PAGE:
Abid H. Imam
Recently an attorney at Pillsbury Winthrop Shaw Pittman in New York, Abid H. Imam has provided services to Legal Aid and is a member of the Asia Society. While obtaining his J.D. from Columbia School of Law, he focused on international trade law. As an undergraduate at Yale University, Imam studied Middle Eastern and South Asian history and politics. Born and raised in Pakistan, Imam belongs to a political family committed to electoral politics. His mother served as the ambassador to the United States, and both his parents and sister have been elected to the local, provincial, and national tiers of the legislature.
Glenn Johnston is a director of business research for Kroll — one of the world’s leading risk consulting companies — and is head of business development for the North America region. Before joining Kroll, he held director-level positions at the law firms of Loeb & Loeb and Covington & Burling. Earlier in his career, Johnston was a financial journalist and worked in London and New York. He also spent four years as a public affairs officer with the United Nations, where he was assigned to the General Assembly’s Legal Committee and the Security Council. Johnston has a law degree from Trinity College, Dublin.
An expert in Islamic legal systems, Professor Lombardi teaches constitutional, comparative, and development law at the University of Washington Law School. Professor Lombardi focuses on the way constitutional systems deal with religious organizations and religious law.
In 2006, he published State Law as Islamic Law in Modern Egypt: The Incorporation of Shari`a into Egyptian Constitutional Law. Professor Lombardi was named a Carnegie Scholar for 2006-08, allowing him to study judicial opinions in three non-Arab Muslim countries: Pakistan, Afghanistan, and Malaysia. As a Carnegie Scholar, he is researching how past judges have interpreted Islamic law and how modern judges who are trained in the Western legal tradition are interpreting Islamic law. From his research, he will produce a book and a website.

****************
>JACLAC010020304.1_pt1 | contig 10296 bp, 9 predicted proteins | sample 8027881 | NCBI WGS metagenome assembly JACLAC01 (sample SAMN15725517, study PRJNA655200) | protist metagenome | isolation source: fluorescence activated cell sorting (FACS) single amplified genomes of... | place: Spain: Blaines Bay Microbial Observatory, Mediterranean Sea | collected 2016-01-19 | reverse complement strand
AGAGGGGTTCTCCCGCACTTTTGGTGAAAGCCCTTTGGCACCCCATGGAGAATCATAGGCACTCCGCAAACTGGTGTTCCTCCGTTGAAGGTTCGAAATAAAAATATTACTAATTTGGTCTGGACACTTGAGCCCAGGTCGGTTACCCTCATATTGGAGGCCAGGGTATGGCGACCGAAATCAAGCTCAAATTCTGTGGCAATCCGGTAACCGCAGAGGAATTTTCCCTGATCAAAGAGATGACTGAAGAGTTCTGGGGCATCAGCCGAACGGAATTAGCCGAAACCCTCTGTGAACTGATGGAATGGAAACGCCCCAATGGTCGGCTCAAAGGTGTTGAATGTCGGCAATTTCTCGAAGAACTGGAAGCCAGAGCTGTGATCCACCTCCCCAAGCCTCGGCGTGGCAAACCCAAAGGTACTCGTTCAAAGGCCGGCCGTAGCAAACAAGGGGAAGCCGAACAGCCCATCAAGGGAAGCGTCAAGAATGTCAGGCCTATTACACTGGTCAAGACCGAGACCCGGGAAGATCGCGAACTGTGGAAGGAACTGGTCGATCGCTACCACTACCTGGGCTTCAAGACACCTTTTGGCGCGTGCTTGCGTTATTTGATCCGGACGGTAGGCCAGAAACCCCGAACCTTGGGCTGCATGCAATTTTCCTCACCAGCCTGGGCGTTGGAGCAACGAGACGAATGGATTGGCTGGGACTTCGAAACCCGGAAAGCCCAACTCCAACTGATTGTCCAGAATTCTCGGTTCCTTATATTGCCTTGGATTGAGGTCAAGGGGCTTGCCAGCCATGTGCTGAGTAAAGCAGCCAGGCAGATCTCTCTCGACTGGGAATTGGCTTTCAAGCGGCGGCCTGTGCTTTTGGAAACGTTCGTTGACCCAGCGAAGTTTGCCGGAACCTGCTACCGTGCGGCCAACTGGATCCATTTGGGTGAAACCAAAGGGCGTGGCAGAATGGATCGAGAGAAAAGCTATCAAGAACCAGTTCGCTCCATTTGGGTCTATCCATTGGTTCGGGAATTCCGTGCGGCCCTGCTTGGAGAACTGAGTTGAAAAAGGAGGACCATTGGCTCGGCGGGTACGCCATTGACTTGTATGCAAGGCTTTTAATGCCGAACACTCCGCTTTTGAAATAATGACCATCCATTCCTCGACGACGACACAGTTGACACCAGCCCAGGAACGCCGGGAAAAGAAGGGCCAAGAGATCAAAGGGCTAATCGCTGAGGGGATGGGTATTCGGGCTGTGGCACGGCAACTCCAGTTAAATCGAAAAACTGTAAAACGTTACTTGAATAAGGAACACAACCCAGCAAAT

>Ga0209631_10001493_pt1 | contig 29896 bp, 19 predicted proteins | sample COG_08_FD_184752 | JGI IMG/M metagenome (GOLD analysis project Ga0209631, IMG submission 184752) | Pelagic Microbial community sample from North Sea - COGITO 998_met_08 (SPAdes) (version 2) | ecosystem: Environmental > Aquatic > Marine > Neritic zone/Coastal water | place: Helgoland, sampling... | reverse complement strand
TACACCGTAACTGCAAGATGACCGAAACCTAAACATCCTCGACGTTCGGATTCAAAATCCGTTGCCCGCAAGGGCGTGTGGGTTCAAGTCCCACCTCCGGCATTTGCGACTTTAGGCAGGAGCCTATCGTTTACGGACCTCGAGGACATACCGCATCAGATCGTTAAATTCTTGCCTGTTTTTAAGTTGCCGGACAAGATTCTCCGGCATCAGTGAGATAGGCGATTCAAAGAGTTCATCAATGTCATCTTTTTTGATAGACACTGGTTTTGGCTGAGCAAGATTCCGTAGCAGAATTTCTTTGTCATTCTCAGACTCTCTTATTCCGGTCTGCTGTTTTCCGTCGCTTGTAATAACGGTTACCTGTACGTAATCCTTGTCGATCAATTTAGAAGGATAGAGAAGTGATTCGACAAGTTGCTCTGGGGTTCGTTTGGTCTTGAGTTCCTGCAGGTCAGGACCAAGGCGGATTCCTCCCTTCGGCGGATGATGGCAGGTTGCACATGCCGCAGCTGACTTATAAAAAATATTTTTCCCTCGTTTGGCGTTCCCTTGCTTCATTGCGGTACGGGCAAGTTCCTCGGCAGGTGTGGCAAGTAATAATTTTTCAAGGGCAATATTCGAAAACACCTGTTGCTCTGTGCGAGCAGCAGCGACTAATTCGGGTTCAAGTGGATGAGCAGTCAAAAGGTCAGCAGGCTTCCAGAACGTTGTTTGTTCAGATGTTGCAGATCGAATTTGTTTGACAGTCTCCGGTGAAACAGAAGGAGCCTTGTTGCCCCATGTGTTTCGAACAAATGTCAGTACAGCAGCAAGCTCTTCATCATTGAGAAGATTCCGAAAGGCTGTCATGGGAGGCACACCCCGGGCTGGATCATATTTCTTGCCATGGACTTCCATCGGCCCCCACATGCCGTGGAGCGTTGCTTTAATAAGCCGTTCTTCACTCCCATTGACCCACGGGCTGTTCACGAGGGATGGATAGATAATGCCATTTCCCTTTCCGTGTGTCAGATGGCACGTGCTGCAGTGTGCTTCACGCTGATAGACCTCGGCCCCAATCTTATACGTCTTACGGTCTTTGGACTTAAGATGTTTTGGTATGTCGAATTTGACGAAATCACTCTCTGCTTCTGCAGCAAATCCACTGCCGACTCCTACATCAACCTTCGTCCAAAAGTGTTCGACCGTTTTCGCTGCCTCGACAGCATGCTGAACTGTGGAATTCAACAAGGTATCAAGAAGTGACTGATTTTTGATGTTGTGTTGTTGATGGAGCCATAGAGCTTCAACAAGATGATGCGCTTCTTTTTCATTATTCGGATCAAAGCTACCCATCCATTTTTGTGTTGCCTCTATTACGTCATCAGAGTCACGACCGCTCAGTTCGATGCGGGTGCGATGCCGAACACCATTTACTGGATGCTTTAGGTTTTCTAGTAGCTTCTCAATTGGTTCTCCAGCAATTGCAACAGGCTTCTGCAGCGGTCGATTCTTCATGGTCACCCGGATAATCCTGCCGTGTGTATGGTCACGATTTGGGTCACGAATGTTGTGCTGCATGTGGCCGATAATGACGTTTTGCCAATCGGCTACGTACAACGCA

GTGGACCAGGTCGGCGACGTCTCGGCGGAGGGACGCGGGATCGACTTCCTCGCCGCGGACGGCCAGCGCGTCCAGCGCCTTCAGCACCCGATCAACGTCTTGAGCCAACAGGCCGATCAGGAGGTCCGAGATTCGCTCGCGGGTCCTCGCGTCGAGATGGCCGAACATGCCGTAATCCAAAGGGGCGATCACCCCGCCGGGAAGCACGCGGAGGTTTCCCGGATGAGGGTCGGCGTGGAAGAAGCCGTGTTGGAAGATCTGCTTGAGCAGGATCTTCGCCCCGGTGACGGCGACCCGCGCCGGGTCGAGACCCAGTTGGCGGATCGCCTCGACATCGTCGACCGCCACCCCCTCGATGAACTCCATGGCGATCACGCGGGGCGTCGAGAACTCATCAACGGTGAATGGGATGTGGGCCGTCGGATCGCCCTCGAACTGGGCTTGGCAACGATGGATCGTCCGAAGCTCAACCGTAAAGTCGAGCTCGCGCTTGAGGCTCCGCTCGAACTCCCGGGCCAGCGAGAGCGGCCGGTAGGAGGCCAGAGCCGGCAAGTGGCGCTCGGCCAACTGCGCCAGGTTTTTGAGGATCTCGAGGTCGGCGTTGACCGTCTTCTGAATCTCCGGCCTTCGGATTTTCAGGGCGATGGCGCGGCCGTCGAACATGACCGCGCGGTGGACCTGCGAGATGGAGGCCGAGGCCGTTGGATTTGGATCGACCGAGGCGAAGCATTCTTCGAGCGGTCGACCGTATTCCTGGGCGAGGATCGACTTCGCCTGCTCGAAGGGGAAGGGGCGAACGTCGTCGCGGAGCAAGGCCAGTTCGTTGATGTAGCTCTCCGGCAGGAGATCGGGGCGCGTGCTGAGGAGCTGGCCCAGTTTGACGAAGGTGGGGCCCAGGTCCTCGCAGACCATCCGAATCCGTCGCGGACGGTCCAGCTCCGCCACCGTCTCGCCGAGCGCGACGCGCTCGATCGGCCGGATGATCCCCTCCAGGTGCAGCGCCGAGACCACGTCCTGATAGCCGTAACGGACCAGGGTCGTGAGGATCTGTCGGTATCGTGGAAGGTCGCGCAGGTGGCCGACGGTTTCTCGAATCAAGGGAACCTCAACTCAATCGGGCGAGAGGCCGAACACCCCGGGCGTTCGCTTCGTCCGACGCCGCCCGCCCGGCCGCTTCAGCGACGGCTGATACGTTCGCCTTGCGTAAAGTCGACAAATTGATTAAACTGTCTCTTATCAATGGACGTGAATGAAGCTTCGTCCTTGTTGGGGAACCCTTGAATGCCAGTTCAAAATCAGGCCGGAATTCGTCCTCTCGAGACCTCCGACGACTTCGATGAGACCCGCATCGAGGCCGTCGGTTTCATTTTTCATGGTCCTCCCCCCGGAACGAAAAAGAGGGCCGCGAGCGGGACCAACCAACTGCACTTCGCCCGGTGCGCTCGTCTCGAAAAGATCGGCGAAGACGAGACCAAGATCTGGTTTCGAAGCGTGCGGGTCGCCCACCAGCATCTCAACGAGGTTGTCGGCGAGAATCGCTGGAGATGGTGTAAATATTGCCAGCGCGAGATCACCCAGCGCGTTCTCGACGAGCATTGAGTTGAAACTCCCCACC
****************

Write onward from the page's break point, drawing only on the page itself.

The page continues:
Andy McCord is a freelance writer who specializes in the politics and culture of South Asia. He has an A.B. in the Study of Religions from Harvard College. He reported on the 1988 elections in Pakistan for the U.S. weekly India Abroad and for the Indo-Asian News Service. In 1996, he was a senior Fulbright scholar based in Lahore. He has visited Pakistan often in connection with a biography he is preparing of Pakistani poet and dissident intellectual Faiz Ahmed Faiz, for which he has received a fellowship from the National Endowment for the Humanities. His writings on South Asian politics have appeared in the Nation, Dawn (Karachi), Verve (Bombay), the Journal of Asian Studies, the Hindu, and other publications. As a translator, he contributed to the New York Times project in 2002 analyzing notebooks and other materials found by Times reporters in al- Qaeda safe houses in Afghanistan.
Madiha R. Tahir
Madiha R. Tahir received her master’s degree in Near Eastern studies from NYU. She is fluent in Urdu and Hindi and has a working knowledge of Arabic. Born in Pakistan, Tahir immigrated to the United States with her family for political asylum and continues to be active in the Pakistani immigrant community. She has contributed freelance work for various documentary projects and is an advanced M.S. student at the Columbia Graduate School of Journalism. Tahir retains a keen interest in reporting on Pakistani politics and American foreign policy in the region.